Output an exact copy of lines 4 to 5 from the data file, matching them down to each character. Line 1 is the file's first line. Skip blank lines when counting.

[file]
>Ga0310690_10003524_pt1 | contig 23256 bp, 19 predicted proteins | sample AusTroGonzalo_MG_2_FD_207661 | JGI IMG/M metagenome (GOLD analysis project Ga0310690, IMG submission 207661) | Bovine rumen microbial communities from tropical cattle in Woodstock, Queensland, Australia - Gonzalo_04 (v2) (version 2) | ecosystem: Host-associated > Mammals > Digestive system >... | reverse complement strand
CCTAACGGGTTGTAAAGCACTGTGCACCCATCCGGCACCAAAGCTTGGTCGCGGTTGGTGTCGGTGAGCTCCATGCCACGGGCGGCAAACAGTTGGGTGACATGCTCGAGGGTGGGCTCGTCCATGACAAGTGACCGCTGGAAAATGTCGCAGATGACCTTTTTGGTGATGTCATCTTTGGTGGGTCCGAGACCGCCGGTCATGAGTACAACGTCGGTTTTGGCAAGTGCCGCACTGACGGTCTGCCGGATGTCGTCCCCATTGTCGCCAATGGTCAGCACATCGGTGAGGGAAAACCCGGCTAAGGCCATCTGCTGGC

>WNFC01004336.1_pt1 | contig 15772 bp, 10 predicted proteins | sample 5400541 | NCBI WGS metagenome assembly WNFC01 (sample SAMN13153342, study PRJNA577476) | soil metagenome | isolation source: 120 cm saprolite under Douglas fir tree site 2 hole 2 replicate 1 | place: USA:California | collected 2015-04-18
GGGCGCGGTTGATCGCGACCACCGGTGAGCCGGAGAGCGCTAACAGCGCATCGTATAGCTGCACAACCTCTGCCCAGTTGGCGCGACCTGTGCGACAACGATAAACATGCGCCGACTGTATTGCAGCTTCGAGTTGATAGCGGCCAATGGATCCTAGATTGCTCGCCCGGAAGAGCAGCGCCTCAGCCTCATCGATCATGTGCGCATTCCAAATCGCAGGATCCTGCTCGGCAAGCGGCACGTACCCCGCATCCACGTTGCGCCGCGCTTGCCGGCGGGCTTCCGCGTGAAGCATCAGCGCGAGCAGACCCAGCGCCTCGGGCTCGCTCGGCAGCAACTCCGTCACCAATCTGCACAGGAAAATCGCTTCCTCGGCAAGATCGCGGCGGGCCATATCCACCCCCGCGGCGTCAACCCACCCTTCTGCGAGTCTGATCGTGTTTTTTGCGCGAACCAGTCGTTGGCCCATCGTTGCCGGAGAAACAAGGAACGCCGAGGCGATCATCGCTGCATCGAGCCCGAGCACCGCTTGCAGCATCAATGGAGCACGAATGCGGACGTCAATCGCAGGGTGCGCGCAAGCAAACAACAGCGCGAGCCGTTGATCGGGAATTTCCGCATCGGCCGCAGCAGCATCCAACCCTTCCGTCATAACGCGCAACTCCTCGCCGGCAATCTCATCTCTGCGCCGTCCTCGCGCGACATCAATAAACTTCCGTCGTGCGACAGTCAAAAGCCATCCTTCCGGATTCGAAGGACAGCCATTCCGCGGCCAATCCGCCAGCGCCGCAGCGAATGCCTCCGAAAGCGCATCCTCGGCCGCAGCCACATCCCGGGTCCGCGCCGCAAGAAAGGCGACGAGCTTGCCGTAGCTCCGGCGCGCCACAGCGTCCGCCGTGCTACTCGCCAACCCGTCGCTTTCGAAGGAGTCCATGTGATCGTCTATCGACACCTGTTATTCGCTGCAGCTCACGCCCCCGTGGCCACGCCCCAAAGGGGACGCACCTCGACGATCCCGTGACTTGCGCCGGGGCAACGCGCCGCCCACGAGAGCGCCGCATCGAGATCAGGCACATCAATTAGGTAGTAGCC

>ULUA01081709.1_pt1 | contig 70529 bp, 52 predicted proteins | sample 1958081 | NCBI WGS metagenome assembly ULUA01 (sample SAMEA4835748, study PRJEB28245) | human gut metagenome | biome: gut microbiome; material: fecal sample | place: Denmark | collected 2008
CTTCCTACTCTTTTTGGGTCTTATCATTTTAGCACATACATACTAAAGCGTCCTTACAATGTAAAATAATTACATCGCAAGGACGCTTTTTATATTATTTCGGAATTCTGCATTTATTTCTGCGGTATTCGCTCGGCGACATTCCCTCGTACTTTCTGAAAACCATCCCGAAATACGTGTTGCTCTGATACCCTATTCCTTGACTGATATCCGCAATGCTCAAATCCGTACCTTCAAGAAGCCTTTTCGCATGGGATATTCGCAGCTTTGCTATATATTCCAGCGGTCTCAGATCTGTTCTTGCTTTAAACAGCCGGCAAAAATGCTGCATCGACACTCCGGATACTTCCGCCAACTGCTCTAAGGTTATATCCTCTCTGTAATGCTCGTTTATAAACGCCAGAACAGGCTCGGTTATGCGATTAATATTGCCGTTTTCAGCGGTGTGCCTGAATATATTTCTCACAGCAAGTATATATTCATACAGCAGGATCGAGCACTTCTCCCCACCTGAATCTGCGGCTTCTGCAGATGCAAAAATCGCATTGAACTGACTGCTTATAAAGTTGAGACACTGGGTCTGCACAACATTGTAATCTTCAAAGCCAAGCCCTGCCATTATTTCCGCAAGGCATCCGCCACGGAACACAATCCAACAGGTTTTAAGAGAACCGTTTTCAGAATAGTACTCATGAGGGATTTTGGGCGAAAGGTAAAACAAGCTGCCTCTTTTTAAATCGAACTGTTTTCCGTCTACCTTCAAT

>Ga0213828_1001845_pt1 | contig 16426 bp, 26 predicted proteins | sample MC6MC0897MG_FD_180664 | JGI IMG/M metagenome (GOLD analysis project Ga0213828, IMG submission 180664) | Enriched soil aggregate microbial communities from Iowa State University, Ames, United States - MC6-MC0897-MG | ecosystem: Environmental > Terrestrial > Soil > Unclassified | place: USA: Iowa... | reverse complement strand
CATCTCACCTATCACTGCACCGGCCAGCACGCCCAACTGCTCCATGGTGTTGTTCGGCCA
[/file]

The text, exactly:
GGGCGCGGTTGATCGCGACCACCGGTGAGCCGGAGAGCGCTAACAGCGCATCGTATAGCTGCACAACCTCTGCCCAGTTGGCGCGACCTGTGCGACAACGATAAACATGCGCCGACTGTATTGCAGCTTCGAGTTGATAGCGGCCAATGGATCCTAGATTGCTCGCCCGGAAGAGCAGCGCCTCAGCCTCATCGATCATGTGCGCATTCCAAATCGCAGGATCCTGCTCGGCAAGCGGCACGTACCCCGCATCCACGTTGCGCCGCGCTTGCCGGCGGGCTTCCGCGTGAAGCATCAGCGCGAGCAGACCCAGCGCCTCGGGCTCGCTCGGCAGCAACTCCGTCACCAATCTGCACAGGAAAATCGCTTCCTCGGCAAGATCGCGGCGGGCCATATCCACCCCCGCGGCGTCAACCCACCCTTCTGCGAGTCTGATCGTGTTTTTTGCGCGAACCAGTCGTTGGCCCATCGTTGCCGGAGAAACAAGGAACGCCGAGGCGATCATCGCTGCATCGAGCCCGAGCACCGCTTGCAGCATCAATGGAGCACGAATGCGGACGTCAATCGCAGGGTGCGCGCAAGCAAACAACAGCGCGAGCCGTTGATCGGGAATTTCCGCATCGGCCGCAGCAGCATCCAACCCTTCCGTCATAACGCGCAACTCCTCGCCGGCAATCTCATCTCTGCGCCGTCCTCGCGCGACATCAATAAACTTCCGTCGTGCGACAGTCAAAAGCCATCCTTCCGGATTCGAAGGACAGCCATTCCGCGGCCAATCCGCCAGCGCCGCAGCGAATGCCTCCGAAAGCGCATCCTCGGCCGCAGCCACATCCCGGGTCCGCGCCGCAAGAAAGGCGACGAGCTTGCCGTAGCTCCGGCGCGCCACAGCGTCCGCCGTGCTACTCGCCAACCCGTCGCTTTCGAAGGAGTCCATGTGATCGTCTATCGACACCTGTTATTCGCTGCAGCTCACGCCCCCGTGGCCACGCCCCAAAGGGGACGCACCTCGACGATCCCGTGACTTGCGCCGGGGCAACGCGCCGCCCACGAGAGCGCCGCATCGAGATCAGGCACATCAATTAGGTAGTAGCC

>ULUA01081709.1_pt1 | contig 70529 bp, 52 predicted proteins | sample 1958081 | NCBI WGS metagenome assembly ULUA01 (sample SAMEA4835748, study PRJEB28245) | human gut metagenome | biome: gut microbiome; material: fecal sample | place: Denmark | collected 2008